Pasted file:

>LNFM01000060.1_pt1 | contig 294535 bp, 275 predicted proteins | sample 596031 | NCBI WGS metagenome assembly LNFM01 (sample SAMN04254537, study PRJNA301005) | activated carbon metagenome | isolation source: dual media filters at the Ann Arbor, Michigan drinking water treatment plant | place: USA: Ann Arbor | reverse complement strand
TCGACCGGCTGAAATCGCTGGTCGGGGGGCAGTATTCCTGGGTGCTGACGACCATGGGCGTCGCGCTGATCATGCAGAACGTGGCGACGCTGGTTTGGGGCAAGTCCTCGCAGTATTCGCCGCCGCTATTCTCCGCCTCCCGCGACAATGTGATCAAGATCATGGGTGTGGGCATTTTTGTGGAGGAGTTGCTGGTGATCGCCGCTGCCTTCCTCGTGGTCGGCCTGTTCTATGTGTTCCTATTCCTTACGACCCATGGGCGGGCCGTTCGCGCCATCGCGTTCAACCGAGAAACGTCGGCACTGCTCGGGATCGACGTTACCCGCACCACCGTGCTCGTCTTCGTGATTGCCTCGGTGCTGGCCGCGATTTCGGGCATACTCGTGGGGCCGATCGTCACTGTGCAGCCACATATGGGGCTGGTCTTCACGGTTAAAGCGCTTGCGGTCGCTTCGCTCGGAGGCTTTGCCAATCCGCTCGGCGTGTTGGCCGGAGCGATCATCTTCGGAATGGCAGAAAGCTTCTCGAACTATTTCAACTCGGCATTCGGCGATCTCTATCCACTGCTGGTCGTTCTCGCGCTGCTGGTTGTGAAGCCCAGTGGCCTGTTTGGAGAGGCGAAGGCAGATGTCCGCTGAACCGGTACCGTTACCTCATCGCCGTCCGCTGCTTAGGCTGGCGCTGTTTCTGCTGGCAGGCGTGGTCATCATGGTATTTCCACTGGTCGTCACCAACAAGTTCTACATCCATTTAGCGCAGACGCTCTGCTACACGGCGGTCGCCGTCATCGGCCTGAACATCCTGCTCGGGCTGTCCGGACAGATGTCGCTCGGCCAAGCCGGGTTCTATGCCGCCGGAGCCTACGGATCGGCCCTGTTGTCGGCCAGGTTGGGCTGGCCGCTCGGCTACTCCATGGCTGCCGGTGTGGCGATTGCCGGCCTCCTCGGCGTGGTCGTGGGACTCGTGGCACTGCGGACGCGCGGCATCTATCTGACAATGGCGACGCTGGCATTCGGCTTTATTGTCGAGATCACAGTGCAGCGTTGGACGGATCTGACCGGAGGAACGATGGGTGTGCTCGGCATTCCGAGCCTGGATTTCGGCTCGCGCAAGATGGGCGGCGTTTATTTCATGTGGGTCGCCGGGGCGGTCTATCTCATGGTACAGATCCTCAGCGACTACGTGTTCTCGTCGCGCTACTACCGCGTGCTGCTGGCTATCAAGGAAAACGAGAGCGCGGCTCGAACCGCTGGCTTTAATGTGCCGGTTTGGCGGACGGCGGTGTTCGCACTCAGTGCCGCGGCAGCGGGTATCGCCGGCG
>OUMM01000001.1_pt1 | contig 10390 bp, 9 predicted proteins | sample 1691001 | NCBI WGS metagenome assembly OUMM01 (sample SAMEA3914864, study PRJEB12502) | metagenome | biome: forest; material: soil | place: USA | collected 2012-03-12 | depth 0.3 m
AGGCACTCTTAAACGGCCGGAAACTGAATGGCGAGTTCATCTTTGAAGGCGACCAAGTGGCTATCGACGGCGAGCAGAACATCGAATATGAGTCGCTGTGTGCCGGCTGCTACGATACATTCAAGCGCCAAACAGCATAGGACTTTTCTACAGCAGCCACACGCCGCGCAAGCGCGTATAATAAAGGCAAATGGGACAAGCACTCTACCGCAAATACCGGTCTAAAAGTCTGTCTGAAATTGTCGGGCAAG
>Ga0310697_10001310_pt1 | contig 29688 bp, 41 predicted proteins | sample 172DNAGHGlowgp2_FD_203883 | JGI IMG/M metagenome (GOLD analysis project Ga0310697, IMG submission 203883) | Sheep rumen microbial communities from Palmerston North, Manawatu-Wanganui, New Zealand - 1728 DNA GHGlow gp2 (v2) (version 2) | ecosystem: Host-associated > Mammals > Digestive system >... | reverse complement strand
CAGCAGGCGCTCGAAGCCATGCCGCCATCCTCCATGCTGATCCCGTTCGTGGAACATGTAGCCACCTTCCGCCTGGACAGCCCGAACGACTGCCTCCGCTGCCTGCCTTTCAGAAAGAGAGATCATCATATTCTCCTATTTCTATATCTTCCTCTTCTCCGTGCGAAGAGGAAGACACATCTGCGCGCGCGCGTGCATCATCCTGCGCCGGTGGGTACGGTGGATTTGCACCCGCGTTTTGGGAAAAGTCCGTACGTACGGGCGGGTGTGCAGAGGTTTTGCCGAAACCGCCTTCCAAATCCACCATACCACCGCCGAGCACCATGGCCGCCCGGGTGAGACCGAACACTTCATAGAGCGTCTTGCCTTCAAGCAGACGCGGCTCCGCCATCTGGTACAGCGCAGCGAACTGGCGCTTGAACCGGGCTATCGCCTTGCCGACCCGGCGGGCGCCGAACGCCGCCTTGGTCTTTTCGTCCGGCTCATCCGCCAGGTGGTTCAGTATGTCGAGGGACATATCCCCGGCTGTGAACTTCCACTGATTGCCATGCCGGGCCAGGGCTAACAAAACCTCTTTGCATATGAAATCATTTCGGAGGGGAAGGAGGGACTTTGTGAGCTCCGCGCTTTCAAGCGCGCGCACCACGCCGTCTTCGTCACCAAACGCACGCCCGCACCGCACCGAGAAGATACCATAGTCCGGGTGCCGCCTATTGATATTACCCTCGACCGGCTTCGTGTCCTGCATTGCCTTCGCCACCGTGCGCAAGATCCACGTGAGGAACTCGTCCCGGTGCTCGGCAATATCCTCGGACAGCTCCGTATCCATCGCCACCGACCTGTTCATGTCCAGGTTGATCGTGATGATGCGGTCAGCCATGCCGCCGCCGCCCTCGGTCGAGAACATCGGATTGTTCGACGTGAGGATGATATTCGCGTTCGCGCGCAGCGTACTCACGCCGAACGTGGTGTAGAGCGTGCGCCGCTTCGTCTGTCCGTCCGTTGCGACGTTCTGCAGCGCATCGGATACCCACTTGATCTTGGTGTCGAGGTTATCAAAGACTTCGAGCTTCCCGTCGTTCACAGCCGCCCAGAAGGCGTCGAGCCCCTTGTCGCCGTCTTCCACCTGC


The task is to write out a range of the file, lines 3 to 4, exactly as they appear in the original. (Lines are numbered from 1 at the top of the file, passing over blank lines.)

>OUMM01000001.1_pt1 | contig 10390 bp, 9 predicted proteins | sample 1691001 | NCBI WGS metagenome assembly OUMM01 (sample SAMEA3914864, study PRJEB12502) | metagenome | biome: forest; material: soil | place: USA | collected 2012-03-12 | depth 0.3 m
AGGCACTCTTAAACGGCCGGAAACTGAATGGCGAGTTCATCTTTGAAGGCGACCAAGTGGCTATCGACGGCGAGCAGAACATCGAATATGAGTCGCTGTGTGCCGGCTGCTACGATACATTCAAGCGCCAAACAGCATAGGACTTTTCTACAGCAGCCACACGCCGCGCAAGCGCGTATAATAAAGGCAAATGGGACAAGCACTCTACCGCAAATACCGGTCTAAAAGTCTGTCTGAAATTGTCGGGCAAG